New seeds on new soil
Anthony Fung’s first sip of wine came at a young age. “My parents let me try wine when I was around six or seven years old,” Fung says. “I found it to be rather bitter.” But it wasn’t until he joined the venerable Cambridge University Wine Society (founded in 1792) as a student that he truly became a fan.
“Half the people were there to get drunk. But you also got the more serious members who studied it,” he recalls. Fung was one of those serious members. He searched through bookstores in his spare time for books by famous wine writers such as Hugh Johnson and Jancis Robinson, and his curiosity stuck with him long after graduation.
Fung returned to Hong Kong after graduating and landed a job at KPMG. After seven years at the firm, he left and followed two other investors who were looking to invest in vineyards in California’s Napa Valley, famous for its fine wines and multitude of wineries. After a few trips, they decided in 2012 to take over Budge Brown Vineyard, a once-thriving 20-acre plot of land and winery, whose owner had recently passed away. They renamed it Calla Lily Estate and Winery, and revived the winery after getting in touch with a winemaker and the original grape farmer, before kick-starting their operations in 2013.
“In the wine industry, you can’t sell wines as soon as you bottle them – they need to age a bit.”
As Managing Partner of the winery, Fung imports and sells Calla Lily wine in Hong Kong and on the Mainland through his distribution company CCF Wines Limited, where he is Chief Executive Officer. Calla Lily currently has a line of four red wines made with Cabernet Sauvignon and Pinot Noir grapes. Fung, whose wines have been well-received by international wine critics such as James Suckling and Wine Advocate, is proud of the product and is glad he took the plunge to go from auditing to wine-making. “My family is happy too, as they know I love wine.”
Challenges of his work, he says, include long product cycles. “For the first few years we were throwing money in and making losses, so it was quite stressful,” he says. “In the wine industry, you can’t sell wines as soon as you bottle them – they need to age a bit before they are ready for customers, who then want to trust the wines will age even better with time.”
Taste of victory
Over a bottle of wine, Charles Cheng and his friend Jennifer Luk came up with the idea of setting up a university group for wine enthusiasts. “The university didn’t have a wine society, so we decided to set up an association to advocate wine culture, and provide a platform for alumni and students to gather together and appreciate fine wine.” Together, they launched the Hong Kong University of Science and Technology (HKUST) Alumni Wine Association in 2016, with his friend as President and Cheng as Vice-President.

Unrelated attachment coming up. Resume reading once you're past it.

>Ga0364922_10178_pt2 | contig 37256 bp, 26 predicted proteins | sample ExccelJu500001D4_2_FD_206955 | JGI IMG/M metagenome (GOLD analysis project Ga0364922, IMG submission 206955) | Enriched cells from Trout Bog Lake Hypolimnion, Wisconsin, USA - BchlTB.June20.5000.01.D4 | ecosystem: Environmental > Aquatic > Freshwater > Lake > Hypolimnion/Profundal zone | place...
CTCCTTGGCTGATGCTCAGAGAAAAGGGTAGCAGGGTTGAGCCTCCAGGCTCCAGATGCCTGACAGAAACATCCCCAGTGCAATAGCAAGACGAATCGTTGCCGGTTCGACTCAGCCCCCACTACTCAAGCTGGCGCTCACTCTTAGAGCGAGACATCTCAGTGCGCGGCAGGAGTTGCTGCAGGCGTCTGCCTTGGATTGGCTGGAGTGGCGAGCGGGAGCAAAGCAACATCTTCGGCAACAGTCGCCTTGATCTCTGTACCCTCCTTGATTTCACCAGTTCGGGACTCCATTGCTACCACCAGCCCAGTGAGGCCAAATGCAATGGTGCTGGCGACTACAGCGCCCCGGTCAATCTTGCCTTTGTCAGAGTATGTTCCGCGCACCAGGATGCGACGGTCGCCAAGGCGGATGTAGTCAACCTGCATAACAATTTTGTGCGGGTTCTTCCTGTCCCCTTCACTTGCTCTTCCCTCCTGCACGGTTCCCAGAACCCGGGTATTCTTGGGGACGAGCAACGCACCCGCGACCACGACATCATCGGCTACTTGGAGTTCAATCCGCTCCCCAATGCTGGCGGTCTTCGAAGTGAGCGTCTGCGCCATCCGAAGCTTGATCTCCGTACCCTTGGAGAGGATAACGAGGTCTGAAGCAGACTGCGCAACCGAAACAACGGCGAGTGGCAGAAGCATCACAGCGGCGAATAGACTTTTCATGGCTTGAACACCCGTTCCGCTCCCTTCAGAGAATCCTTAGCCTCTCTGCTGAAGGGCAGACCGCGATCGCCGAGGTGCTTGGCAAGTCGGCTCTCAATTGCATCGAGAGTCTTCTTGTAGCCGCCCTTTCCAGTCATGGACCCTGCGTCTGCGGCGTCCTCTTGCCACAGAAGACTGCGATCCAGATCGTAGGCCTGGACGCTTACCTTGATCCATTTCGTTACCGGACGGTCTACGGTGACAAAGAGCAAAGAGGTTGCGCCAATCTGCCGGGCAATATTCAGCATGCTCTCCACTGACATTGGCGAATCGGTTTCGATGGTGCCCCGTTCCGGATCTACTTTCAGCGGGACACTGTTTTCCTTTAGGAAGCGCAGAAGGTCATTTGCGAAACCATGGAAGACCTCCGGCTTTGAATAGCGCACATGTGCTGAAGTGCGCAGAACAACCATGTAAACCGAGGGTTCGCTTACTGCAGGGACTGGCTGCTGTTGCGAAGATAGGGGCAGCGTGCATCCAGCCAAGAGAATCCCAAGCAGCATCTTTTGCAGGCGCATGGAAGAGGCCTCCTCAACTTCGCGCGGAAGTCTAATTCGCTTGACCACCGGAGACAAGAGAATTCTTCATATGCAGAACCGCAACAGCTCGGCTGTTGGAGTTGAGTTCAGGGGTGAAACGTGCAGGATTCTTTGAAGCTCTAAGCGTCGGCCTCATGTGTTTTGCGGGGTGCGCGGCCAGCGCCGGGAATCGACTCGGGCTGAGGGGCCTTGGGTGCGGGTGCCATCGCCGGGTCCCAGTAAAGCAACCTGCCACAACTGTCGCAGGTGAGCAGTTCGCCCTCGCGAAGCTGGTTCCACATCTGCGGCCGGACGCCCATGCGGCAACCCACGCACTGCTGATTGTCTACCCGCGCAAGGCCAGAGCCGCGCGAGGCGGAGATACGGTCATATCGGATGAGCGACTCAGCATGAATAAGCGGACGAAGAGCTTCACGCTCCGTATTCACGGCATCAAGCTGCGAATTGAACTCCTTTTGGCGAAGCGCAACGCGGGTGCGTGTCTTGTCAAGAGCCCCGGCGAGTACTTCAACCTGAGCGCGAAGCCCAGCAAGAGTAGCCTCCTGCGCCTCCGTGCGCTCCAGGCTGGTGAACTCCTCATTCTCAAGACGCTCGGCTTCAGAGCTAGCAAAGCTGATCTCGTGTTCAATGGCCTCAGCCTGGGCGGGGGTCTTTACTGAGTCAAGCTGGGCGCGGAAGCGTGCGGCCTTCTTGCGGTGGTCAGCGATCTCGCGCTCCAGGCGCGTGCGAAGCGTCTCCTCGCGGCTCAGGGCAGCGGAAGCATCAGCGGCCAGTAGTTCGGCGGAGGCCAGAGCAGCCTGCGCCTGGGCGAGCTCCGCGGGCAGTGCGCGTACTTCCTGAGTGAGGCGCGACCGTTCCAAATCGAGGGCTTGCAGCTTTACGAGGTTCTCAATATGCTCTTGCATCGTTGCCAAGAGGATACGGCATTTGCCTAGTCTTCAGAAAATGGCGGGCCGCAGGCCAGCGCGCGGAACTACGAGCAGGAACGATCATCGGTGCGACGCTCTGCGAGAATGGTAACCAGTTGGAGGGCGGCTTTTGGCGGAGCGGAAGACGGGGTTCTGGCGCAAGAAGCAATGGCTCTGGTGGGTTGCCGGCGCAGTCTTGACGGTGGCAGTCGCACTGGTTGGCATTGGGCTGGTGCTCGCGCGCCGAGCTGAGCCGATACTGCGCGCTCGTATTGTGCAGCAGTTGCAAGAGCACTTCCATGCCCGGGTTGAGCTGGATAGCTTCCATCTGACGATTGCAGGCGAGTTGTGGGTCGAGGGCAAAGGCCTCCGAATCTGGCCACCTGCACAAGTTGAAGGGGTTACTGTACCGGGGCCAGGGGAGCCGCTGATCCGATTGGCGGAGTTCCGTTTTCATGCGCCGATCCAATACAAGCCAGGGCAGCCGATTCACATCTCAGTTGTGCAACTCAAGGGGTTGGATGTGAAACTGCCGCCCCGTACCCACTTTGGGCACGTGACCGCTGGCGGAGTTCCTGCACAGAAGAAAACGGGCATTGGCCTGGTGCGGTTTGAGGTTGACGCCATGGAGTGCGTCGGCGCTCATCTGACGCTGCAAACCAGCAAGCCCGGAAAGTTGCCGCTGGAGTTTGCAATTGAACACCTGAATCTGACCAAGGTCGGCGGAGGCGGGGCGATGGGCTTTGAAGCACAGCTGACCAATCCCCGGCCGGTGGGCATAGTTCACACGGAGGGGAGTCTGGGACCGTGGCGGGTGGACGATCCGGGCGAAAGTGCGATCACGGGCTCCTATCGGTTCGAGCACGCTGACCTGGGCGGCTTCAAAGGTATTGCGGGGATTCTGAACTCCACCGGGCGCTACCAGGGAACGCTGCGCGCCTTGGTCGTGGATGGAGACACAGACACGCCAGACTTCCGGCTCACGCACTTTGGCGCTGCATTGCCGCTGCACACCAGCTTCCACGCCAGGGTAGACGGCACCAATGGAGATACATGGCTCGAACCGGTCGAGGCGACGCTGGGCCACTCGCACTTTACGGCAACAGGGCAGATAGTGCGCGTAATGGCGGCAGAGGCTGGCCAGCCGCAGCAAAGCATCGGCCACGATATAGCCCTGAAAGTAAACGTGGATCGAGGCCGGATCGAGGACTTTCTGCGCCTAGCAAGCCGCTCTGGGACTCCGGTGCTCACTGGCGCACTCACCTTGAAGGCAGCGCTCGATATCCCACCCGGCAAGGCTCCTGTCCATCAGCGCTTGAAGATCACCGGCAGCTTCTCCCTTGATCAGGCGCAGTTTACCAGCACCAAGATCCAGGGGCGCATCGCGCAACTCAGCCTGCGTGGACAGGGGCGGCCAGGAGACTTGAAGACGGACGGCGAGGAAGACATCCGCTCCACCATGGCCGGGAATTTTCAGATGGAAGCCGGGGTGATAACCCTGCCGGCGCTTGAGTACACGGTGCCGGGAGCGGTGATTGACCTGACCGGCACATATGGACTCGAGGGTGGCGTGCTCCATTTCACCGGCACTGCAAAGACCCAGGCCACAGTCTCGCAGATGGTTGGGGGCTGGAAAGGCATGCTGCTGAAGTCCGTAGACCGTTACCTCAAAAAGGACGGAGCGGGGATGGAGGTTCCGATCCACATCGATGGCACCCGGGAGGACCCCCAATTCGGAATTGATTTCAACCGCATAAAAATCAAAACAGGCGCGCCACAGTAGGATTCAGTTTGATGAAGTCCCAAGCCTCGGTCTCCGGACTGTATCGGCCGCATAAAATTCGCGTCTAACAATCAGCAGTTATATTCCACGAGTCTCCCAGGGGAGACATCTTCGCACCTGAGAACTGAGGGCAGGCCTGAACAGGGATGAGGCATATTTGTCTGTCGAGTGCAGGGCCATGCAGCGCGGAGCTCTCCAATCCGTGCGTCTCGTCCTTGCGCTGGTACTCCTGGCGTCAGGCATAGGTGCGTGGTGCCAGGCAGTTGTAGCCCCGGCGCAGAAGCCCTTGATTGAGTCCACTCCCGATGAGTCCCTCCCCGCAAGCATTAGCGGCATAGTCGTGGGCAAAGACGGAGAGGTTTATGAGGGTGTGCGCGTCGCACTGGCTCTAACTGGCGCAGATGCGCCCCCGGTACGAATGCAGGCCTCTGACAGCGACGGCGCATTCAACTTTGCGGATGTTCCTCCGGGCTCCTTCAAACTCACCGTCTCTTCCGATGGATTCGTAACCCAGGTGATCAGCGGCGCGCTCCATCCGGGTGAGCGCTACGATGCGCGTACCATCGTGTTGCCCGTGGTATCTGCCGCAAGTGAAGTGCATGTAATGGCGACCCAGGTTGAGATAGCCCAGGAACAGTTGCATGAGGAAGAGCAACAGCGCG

The association organizes happy hour nights every month, formal wine tastings every quarter and training each Friday. Cheng, who is also Assistant Financial Controller at Furrion Limited and holder of a WSET Diploma, teaches the members the same way he was taught. “We let them try different wines and allow them to compare and contrast by themselves. That helped to develop their palette over time.” Today, the group has grown to almost 70 members, and has also grown in prowess.
It began competing against other local university wine teams in Left Bank Bordeaux Cup Asia, a wine tasting competition. The winning team would compete in the final round in Bordeaux, France. The HKUST team-of-three won the Hong Kong round in both 2017 and 2018, and were sponsored to fly to France to compete with university teams from all over the world at the Left Bank Bordeaux Cup. The four-day event included various wine tours to the resplendent vineyards and historic wineries, and the competition itself took place on the final day at famed wine estate Château Lafite Rothschild.
“Try wines from lesser-known wine-producing regions, like India, Thailand, Croatia and Uruguay.”
Contestants were first faced with multiple choice questions on Bordeaux wine, followed by a blind tasting, which required the students to identify the regions of three glasses of vintage wine. “Last year, we were up against eight teams of students from Yale Law School, Harvard Business School, Oxford University, The University of Edinburgh, and two top universities in France,” he says. “The participants from universities in the United States and United Kingom were trained by master sommeliers and professional wine tasters – so it wasn’t easy!”
Though Cheng did not compete, he coached the 23-24-year-old students who managed to come in fourth place in 2017 and fifth place in 2018. He often looks back on that unforgettable competition and is working hard to train the team for the Hong Kong rounds next month. “We’d love to make it to France for a third year in a row.”
In addition to expanding the HKUST Alumni Wine Association to professors, Cheng looks forward to obtaining a higher WSET certification. He believes that, like being a CPA, being a good wine connoisseur requires stepping outside one’s comfort zone. “Try wines from lesser-known wine-producing regions, like India, Thailand, Croatia and Uruguay,” Cheng says. “This is the message our association wants to deliver to fellow alumni – be bold and explore the unfamiliar. It’s the same motto I follow at work.”
Merry Monday welcomes Institute members who are interested in wine to join and speak at its events. For more details, visit www.hkicpa.org.hk